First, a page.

The Garden of Eden

Mehran and I were curious to try one of the few activities Gjirokastra offers to tourists. I told you the big problem of Gjirokastra are that there is nothing to do here for more than max one or two days. It is very important that they expand their tourist products if they want to attract more people here.
We knew nothing of this horseback riding business but when we did our interview with Denisa at the tourism service she said she knew someone, who knew someone that owned horses.

Mehran got a number and we book ourselves on a two days horseback riding adventure. I am not a horse person at all – a bit scared of horses actually. But what do you not do for science? We want to see what tourists can do here so on an adventure we went! And what an adventure! Best nature tour I’ve ever been to!

First we met Kristina and Illir for a coffee in town where we talked about the itinerary. Then they took us up to the beautiful landscape of Antigonea where we walked around with Kristina, our guide for the first day. Meanwhile Illir prepared our horses and then drove our things to the first. kristina told us a lot of interesting things about the park we haven’t heard before – things the posters there don’t tell you. Kristina has worked on BBC and was thus a perfect guide.

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An old measuring stone and pillars on Antigonea

We met with the horses. I was given a brown one called Baby – supposedly he’s so calm. But he was so calm I ended up way behind the others. So then I got Nelson instead. A black beauty with a blind eye. We fit together perfectly.

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It’s hard to write about this trip because my words can’t make it justice. It was a meditative stillness amongst the mountain sitting on the horse slowly rocking from side to side. The flowers bright yellow, blue, purple, white in contrast with the fresh green. The sound of the wind through the mountains and the swish of the horses’ tail chasing flies. The bumble bees buzzing around. The smell of flowers and fresh grass. The suns warmth on the skin and the coolness of shade. The taste of the mountain water – how do you describe such things in words?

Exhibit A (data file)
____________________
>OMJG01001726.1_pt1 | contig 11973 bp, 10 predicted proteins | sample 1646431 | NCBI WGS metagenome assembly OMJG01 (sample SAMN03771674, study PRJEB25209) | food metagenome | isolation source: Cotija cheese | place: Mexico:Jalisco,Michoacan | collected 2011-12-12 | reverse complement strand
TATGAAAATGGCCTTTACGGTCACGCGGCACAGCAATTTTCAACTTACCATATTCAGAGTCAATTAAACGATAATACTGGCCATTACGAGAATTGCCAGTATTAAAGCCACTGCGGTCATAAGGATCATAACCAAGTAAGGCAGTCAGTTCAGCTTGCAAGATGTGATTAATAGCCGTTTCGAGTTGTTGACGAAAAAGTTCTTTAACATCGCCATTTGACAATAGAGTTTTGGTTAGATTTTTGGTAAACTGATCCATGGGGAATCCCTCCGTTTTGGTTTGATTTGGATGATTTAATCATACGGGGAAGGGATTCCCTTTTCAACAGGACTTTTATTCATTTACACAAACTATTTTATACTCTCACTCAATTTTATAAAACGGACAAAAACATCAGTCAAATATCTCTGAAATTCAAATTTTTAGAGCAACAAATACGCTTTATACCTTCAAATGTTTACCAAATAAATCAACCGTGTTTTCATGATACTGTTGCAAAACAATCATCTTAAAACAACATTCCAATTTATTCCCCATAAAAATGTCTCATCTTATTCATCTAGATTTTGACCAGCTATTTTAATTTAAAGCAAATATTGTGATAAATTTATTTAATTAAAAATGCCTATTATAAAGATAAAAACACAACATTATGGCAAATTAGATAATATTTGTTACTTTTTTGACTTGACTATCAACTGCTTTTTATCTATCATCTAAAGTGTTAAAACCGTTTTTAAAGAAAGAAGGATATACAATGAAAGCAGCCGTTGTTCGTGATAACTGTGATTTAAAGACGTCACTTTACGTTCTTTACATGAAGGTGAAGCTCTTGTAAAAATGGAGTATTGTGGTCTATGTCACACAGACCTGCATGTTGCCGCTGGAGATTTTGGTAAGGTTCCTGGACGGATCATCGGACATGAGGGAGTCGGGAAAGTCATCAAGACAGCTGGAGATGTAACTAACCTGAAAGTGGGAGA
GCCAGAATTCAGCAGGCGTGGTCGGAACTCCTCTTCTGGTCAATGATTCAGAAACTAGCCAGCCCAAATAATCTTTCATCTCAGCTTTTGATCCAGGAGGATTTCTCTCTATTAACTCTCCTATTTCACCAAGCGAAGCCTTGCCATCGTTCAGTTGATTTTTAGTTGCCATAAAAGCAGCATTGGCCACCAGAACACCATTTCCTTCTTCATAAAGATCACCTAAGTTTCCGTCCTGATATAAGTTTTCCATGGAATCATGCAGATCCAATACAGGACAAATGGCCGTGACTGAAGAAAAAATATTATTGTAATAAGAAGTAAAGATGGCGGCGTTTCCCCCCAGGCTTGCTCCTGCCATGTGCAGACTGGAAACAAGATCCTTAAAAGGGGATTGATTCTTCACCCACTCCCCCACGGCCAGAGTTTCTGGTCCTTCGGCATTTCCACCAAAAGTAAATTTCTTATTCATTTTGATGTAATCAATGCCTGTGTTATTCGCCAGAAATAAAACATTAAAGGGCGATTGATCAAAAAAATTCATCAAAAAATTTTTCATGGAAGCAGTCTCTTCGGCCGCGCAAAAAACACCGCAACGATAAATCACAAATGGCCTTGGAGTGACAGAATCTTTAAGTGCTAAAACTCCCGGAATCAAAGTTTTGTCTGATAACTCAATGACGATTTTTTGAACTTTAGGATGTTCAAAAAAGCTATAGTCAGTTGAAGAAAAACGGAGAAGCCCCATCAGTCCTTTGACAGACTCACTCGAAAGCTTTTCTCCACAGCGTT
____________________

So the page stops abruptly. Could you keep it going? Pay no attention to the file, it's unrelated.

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We stopped in a mountain village to visit an old couple. Old dancers. They showed us photos of their youth years and how it was to live in Albnia during the communism years. We were given honey from the mountains and walnuts to dip in it. This was served with raki and fresh made cheese. The honey in Albania tastes only flowers. It is also something you simply can travel here for.
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The day continued. We stopped for a picnic in an old church. Almost collapsing. There are so many really old monuments in Albania that nobody knows about or simply know what to do with them. No researcher comes here, not even the Gjirokastra people have been here. People don’t know about Albania – it is a hidden treasure, a treasure that needs help! Attention, research and restoration otherwise it will be lost in a few years time.

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In the evening we stopped in paradise. I say so because this is the best place on earth. I have travelled around the world but never found anything so peaceful and close to our roots. The Garden of Eden.

Here we were greeted by Ati and Julia. A retired artist couple from Tirana who bought a piece of land and built a home and guesthouse. Its organically build to shape after the nature and it was nestled here like a secret garden. Here we rested our minds and took a timeout from everything. Truly detoxifying.
We were served food only from the surroundings. Bread, cheese, fresh butter! Fresh butter is white and taste like heaven! Chicken, rice balls, salad from the garden, eggs, sugar peas, yoghurt, spinach.
Julia taught me how to make Byrek. A pastry with layered thin pieces of bread with a filling of feta, egg, olive oil and spinach

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In the morning we had breakfast in the garden. Tea made from oregano and mountain herb picked by Julia. The bread, butter and cheese made by here – same with the marmalade. The mixture of sweet and salty enough to make you cry.

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We left with heavy hearts

Next day we travelled to the oldest church in Albania from 545 AD. The tower is tilting and they think it will soon collapse. An architect has been here to calculate when it will. Even though it’s an important record of the human history nobody cares. The international attention is non-existent. It’s really sad. What can we say other then: please come here and help! Bring carpenters or restoration students!

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From there we made our way back to Gjirokastra – The tour ended way too quickly and I already have planes to come back to my little garden of Eden!

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